A first-of-its-kind exploratory study has found that a single dose of psilocybin mushrooms (magic mushrooms) can reduce migraine frequency by 50 per cent for at least two weeks.
In case you needed any more reason to celebrate psilocybin, a recent study, led by researchers from the Yale School of Medicine, has shone a light on more potential benefits of the magic mushroom compound – this time in relation to migraines.
The double-blind placebo-controlled cross-over study yielded promising results for the effects of psilocybin on migraine frequency.
While data up until recently has been anecdotal at-best, this new study involved a small trial of ten migraine sufferers, where some participants were given a placebo and others were given psilocybin over a total of two sessions. The participants were first asked to spend two weeks keeping a ‘headache diary,’ a practice that was maintained leading up to and following each session.
The author of the new study, Dr Emmanuelle Schindler, confirmed that psilocybin did have a profound impact in reducing the severity and frequency of migraines.
“Compared to placebo, a single administration of psilocybin reduced migraine frequency by about half over the two weeks measured,” he said in an email to New Atlas.
”In addition, when migraine attacks did occur in those two weeks, pain intensity and functional impairment during attacks were reduced by approximately 30 per cent each.”
Folks been telling me this for years. https://t.co/7t5sIjy1aA
— Reilly Capps (@ReillyCapps) November 15, 2020
Most interestingly, the results, published in the journal Neurotherapeutics, showed a lack of correlation between the strength of the psychedelic experience and the therapeutic effect.
Unlike psilocybin treatments for depression and addiction, which suggest that the intensity of the psychedelic experience impacts its therapeutic benefits, the migraine/psilocybin trial did not detect that association.
In fact, subjects who reported the high levels of altered consciousness showed smaller reductions in migraine frequency.
This means that the therapeutic effects of psilocybin can perhaps be achieved through microdosing, a practice where sub-hallucinogenic doses of psychedelic substances are taken to improve creativity, mood, and general outlook.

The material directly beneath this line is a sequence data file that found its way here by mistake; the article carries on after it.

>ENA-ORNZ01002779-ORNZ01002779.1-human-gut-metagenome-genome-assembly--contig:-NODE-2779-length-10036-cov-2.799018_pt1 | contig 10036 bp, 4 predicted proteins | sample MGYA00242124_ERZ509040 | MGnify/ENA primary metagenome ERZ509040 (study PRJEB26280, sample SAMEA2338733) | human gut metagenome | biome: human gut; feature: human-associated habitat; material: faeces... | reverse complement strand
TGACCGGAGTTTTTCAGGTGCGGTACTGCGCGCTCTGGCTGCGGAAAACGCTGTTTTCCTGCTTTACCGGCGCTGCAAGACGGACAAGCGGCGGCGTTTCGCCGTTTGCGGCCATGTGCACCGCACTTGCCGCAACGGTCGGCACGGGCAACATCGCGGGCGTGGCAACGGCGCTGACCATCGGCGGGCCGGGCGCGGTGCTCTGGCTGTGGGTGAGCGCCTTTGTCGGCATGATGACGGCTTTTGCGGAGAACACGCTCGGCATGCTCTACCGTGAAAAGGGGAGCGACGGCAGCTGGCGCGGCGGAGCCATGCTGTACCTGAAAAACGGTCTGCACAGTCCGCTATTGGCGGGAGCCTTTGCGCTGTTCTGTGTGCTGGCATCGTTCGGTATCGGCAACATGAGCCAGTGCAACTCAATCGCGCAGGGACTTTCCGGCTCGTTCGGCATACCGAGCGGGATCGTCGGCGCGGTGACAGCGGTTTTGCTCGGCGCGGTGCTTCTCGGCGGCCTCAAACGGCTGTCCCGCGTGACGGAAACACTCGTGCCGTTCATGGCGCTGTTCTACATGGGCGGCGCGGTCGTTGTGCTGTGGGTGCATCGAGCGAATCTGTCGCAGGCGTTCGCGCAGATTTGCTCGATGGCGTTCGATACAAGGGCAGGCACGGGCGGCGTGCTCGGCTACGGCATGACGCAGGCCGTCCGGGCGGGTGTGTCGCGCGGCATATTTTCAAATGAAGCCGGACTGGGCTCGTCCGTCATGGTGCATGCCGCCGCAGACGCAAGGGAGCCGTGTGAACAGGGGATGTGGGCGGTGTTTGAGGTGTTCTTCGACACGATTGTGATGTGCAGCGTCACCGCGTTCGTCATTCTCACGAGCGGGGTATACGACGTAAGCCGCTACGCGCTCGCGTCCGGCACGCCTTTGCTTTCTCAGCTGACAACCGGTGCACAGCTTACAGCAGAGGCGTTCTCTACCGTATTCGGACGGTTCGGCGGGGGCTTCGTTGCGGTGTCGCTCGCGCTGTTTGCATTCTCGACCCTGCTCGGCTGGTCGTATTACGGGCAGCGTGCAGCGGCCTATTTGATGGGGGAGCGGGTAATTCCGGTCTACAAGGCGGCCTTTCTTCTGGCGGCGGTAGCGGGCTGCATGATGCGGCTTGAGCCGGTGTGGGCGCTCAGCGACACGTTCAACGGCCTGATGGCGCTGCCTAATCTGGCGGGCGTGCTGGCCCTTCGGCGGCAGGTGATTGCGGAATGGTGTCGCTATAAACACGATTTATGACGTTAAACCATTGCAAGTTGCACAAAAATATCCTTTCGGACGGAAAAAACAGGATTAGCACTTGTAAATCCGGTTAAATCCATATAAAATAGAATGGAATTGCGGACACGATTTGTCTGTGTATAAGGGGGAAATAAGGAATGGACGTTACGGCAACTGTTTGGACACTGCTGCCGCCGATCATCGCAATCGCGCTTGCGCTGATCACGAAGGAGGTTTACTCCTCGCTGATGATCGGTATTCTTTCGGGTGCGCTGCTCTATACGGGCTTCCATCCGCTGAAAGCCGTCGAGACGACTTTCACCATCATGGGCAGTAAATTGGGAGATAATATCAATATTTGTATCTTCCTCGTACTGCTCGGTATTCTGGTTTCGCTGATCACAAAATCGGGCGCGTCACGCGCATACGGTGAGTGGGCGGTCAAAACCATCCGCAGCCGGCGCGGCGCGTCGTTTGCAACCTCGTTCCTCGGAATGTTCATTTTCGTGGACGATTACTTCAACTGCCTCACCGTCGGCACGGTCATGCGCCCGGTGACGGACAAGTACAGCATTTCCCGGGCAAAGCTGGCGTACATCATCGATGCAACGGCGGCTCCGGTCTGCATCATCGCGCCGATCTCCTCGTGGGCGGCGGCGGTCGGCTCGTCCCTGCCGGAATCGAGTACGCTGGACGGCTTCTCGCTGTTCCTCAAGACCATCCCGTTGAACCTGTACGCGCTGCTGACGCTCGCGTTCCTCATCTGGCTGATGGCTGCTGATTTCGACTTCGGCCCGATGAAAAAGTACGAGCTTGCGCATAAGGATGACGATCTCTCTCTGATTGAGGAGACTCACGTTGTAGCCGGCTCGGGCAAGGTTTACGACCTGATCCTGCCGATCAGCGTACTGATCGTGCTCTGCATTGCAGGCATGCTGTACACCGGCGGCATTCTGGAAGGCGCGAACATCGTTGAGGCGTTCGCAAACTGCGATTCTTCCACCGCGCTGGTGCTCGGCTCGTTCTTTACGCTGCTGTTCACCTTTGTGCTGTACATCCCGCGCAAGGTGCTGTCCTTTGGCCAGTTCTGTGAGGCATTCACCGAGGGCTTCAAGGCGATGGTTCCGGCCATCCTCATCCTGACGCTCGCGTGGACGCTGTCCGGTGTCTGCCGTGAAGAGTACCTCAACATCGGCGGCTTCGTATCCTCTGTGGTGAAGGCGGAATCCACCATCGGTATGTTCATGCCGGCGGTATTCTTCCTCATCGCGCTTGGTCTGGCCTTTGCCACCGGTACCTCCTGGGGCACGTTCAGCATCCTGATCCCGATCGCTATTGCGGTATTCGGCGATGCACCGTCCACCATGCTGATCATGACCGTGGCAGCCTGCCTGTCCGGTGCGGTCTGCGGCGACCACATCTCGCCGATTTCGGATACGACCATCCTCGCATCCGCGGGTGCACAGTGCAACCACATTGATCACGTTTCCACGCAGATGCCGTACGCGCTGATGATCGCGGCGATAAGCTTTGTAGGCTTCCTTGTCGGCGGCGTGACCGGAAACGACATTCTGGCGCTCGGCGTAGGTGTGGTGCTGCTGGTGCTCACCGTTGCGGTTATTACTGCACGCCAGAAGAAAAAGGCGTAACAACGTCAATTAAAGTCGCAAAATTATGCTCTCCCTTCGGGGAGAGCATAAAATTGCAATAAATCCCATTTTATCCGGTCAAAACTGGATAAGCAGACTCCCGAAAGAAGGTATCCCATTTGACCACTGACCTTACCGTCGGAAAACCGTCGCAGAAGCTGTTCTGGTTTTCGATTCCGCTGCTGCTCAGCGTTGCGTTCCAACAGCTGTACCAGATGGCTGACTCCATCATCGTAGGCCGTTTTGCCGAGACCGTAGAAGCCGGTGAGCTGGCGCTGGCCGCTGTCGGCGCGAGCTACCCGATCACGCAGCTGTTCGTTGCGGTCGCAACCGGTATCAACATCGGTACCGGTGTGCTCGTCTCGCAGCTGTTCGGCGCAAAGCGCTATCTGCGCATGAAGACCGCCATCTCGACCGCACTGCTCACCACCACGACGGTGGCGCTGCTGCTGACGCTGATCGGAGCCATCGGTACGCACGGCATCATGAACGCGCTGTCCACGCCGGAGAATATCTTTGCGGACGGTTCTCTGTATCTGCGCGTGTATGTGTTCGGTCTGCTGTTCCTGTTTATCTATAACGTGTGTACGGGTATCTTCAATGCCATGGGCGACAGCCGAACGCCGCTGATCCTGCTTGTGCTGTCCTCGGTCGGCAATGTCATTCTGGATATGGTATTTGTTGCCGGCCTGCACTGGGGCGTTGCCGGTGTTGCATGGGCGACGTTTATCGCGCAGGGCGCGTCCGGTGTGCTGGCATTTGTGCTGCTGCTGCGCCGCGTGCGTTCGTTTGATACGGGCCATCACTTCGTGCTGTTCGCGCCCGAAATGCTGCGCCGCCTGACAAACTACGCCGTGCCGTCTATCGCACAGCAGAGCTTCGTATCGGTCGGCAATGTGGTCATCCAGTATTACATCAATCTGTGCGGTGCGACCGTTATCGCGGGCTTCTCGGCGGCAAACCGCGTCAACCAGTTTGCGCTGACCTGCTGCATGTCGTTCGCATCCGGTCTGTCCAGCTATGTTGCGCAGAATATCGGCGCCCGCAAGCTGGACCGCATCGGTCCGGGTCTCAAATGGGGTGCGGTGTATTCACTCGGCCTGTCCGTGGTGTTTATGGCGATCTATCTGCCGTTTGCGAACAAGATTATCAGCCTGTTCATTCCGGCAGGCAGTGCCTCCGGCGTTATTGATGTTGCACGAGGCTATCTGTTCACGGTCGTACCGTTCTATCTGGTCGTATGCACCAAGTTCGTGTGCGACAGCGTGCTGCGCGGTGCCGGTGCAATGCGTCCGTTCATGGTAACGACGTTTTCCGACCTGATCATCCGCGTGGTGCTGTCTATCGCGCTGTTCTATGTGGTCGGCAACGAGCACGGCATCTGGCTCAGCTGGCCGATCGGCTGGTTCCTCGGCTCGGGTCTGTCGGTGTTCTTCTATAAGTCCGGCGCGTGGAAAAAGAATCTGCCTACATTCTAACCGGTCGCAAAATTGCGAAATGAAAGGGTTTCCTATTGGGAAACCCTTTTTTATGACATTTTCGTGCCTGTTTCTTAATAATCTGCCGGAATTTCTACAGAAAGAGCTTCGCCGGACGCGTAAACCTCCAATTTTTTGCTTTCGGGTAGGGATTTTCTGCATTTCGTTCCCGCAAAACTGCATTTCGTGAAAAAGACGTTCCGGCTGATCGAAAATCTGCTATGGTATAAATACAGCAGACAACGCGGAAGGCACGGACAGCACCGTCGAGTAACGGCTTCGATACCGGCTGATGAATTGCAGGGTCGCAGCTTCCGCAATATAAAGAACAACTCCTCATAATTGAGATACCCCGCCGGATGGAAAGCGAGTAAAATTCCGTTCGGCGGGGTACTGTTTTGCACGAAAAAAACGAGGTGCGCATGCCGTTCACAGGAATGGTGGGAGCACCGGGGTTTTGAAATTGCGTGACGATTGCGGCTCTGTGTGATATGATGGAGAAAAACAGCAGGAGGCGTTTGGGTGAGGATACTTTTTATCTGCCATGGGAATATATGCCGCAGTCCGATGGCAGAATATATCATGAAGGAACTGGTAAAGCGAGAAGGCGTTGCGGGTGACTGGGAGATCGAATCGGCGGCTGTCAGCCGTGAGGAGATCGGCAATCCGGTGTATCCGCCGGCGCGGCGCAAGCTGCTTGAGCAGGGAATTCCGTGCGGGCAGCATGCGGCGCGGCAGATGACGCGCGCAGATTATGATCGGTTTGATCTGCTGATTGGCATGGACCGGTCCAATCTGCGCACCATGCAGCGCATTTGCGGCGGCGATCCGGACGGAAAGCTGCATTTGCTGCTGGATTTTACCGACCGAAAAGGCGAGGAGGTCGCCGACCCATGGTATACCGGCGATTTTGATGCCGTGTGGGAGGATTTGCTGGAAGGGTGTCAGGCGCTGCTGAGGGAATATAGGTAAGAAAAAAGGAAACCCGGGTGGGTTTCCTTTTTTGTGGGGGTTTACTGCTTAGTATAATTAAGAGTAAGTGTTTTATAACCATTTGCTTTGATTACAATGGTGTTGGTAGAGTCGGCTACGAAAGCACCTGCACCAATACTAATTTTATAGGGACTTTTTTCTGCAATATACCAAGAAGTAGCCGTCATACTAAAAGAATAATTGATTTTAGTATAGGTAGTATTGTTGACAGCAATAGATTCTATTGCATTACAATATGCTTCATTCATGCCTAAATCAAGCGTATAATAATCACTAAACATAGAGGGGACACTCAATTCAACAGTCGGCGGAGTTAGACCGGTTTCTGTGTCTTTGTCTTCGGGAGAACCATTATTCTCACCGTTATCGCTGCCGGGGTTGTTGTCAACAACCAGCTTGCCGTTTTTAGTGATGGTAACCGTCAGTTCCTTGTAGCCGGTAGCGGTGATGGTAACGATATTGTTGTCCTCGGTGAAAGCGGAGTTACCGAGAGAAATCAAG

“This is definitely a finding we’re interested in exploring further,” Dr Schindler said.
“If these outcomes are confirmed to be independent, it suggests that the migraine-suppressing effects do not involve the same systems that cause the acute changes in sensation and perception. Psilocybin has some chemical and pharmacological similarities to existing migraine medications that are not psychedelic, so we plan to investigate its therapeutic effect in this context.”
While the results are exciting, Dr Schindler warns that this was a small preliminary study, aimed at hopefully uncovering potential areas worth deeper investigation. Well, looks like she may have found some.
Not only do these new finding offer insight into how psychedelic compounds could help those suffering from debilitating migraines, but the study also sheds a fraction of light onto the unexplained physiological causes of chronic headache disorders.
This is a big step forward for so many reasons! People with migraine need more tools — and this is an incredibly promising finding.
Psilocybin & migraine: First of its kind trial reports promising results https://t.co/wxOJEwVWQS
— Joanna Kempner (@joannakempner) November 23, 2020
Dr Schindler’s next migraine study is starting soon and will focus on longer follow-up periods and different dose effects. However, she also plans to investigate the effects of psilocybin on post-concussion headaches, which are similar to a migraine.
“I’m not aware of any other groups investigating psilocybin or related compounds in migraine, though cluster headache is currently being studied, not only by my group but also Swiss and Danish researchers,” she said.
So… perhaps Joe Rogan and his space aliens were onto something all along?